Most people don’t think to schedule an eye exam until they observe problems with their vision or if they need to have their glasses or contact lenses corrected. Then, when they do feel the need for someone to check their eyes, they may only schedule a basic vision screening rather than a comprehensive eye exam. What these people don’t realize, however, is that eye exams are for more than just your vision: ophthalmologists and optometrists use these appointments as a valuable time to check the overall health of your eyes in addition to just your eyesight, and they can even help to reveal other diseases or conditions. Take a look below for a list of the benefits of regular comprehensive eye exams!
When a doctor examines your eyes, it gives them the opportunity to see if you have or if you are at risk for a wide range of diseases. Conditions such as glaucoma and diabetic retinopathy, for example, have no symptoms in their early stages, so regular eye exams can allow you to catch these diseases before they begin to wreak havoc on your eyes and your vision.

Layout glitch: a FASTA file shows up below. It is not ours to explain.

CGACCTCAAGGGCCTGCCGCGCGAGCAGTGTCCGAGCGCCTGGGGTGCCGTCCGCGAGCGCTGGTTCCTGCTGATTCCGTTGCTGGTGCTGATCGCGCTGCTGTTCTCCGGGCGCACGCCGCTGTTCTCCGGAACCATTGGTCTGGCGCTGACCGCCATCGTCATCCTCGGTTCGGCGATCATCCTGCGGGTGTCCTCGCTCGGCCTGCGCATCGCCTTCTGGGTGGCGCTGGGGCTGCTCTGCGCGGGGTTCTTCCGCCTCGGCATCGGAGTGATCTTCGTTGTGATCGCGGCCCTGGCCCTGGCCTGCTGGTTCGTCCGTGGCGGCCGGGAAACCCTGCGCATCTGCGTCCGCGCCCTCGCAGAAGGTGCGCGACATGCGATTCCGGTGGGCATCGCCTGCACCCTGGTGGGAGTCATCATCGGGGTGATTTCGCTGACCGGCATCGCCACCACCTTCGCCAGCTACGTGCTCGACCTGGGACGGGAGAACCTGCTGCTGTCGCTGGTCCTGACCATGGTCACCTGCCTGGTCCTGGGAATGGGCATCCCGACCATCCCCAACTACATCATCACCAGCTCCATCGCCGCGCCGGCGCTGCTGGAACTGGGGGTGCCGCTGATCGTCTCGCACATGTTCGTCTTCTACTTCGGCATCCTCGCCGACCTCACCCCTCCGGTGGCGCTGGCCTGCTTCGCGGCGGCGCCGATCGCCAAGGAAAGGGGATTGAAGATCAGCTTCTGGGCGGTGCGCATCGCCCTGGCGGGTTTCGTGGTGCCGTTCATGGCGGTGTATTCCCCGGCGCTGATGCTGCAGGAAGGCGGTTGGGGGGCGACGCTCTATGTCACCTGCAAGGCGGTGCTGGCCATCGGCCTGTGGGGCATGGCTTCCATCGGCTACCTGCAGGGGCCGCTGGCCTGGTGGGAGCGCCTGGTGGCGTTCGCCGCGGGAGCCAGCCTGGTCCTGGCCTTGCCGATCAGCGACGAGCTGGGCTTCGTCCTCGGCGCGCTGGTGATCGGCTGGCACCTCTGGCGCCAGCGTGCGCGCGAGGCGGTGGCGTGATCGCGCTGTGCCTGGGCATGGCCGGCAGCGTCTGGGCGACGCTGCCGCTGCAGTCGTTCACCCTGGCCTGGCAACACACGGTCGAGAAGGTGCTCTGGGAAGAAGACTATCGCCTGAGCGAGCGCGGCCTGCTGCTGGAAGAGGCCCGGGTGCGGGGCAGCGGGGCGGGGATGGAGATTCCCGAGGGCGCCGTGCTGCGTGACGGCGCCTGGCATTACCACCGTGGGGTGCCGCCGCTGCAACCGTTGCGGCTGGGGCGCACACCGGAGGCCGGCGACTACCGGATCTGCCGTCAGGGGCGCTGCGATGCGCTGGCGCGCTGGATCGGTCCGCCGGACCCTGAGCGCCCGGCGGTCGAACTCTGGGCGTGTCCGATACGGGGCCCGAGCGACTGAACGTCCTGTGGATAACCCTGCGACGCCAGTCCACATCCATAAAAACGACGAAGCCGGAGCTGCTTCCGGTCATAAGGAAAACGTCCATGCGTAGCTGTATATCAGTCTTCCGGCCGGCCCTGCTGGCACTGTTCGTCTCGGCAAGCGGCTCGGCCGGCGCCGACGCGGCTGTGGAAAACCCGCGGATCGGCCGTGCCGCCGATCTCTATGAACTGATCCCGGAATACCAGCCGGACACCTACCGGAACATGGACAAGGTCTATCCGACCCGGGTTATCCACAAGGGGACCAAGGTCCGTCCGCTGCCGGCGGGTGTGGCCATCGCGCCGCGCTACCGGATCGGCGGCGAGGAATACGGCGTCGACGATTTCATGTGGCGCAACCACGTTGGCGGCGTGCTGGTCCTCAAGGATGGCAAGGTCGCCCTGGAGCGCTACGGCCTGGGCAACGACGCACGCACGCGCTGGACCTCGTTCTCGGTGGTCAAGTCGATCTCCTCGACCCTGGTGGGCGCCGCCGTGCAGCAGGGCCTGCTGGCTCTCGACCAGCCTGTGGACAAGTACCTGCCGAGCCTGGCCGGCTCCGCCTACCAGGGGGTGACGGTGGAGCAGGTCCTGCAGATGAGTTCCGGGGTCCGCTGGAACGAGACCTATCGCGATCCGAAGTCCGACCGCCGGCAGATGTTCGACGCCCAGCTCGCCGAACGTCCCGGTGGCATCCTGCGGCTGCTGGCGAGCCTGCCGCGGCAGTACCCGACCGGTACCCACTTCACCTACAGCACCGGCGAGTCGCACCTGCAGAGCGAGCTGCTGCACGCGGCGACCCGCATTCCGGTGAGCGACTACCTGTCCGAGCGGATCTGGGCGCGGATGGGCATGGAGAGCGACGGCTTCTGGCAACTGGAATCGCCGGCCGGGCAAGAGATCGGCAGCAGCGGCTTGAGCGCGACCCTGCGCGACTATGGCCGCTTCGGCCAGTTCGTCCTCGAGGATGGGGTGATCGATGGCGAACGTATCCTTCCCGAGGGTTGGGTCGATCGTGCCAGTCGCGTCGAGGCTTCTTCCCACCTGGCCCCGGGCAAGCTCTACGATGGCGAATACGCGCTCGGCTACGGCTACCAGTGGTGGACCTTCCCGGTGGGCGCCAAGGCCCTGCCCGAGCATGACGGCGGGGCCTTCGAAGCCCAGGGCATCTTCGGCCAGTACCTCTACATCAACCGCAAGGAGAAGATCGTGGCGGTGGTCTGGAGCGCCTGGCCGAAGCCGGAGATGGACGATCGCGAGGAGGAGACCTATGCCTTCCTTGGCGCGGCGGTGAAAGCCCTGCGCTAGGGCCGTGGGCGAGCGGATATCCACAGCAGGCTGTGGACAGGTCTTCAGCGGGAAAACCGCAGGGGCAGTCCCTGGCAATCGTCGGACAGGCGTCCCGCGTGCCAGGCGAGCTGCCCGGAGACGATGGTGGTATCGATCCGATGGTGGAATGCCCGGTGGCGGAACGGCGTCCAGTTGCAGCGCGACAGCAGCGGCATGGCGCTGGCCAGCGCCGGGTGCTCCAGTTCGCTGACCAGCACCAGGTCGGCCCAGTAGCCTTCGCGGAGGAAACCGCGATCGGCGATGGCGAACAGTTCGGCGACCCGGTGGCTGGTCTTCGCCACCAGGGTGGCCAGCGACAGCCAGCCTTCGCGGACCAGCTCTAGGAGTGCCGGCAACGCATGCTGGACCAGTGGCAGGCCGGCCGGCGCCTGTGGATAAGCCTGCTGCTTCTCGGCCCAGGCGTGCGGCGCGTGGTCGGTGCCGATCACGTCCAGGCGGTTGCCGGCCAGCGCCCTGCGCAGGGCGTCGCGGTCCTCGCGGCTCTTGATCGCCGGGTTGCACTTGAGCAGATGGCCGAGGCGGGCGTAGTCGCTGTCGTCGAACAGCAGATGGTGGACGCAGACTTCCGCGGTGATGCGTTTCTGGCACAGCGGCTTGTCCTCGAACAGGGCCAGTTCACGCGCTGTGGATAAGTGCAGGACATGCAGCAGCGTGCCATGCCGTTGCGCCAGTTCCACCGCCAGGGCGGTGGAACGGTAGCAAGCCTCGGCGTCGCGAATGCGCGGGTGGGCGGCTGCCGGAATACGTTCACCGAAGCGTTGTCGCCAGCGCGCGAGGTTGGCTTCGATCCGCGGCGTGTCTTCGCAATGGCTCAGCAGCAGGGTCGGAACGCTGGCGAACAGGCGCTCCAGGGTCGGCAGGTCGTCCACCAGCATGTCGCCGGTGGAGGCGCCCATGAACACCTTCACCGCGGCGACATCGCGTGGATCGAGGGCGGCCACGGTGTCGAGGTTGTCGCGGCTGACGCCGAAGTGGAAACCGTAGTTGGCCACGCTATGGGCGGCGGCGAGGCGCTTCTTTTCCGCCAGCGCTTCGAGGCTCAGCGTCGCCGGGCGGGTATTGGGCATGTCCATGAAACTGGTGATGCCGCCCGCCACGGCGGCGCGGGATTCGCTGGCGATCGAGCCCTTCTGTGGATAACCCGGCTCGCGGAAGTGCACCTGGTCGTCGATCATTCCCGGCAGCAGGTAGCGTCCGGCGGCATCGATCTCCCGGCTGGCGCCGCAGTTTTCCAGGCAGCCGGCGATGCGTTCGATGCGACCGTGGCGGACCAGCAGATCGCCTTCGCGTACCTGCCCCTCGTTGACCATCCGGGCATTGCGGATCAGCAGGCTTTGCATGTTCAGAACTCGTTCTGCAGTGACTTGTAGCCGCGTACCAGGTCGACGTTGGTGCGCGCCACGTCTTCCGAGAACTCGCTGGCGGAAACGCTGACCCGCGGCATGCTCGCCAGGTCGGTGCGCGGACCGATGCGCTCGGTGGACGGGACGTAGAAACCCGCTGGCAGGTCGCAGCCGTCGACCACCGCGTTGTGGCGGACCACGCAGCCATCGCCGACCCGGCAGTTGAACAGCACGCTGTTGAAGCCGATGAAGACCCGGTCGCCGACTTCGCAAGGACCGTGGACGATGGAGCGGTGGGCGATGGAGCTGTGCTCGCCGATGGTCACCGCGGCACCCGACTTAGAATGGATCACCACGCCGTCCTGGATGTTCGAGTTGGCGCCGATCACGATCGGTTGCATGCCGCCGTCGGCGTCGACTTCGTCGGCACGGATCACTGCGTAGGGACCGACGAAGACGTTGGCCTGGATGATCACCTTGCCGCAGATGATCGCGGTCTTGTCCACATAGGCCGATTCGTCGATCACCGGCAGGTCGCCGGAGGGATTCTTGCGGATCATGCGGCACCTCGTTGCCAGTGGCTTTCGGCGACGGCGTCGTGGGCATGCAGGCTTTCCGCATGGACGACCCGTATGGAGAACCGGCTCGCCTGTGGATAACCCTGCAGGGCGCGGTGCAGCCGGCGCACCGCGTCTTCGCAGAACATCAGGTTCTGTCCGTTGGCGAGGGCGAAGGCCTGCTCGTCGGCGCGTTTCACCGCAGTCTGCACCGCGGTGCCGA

Additionally, eye exams can help identify the presence of diseases that are largely unrelated to the eyes, like diabetes, high blood pressure, high cholesterol, and many others by checking the condition of tiny blood vessels in they eye as well as through other methods.
Vision isn’t the only thing that eye exams evaluate, but it is still an important element of any visit to your ophthalmologist or optometrist. One of the chief vision problems that they will check for is refractive error, such as nearsightedness, farsightedness, or astigmatism, which can be addressed through the use of glasses, contact lenses, or corrective surgeries.
Reducing Healthcare Costs
Eye doctors’ ability to identify diseases during comprehensive eye exams means that patients have the potential to receive diagnoses early or before symptoms start to set in, which enables them to seek early treatments. These early detections and treatments can translate into lower healthcare costs for patients via fewer visits to physicians, less intensive–and therefore less expensive–treatment options, and so on.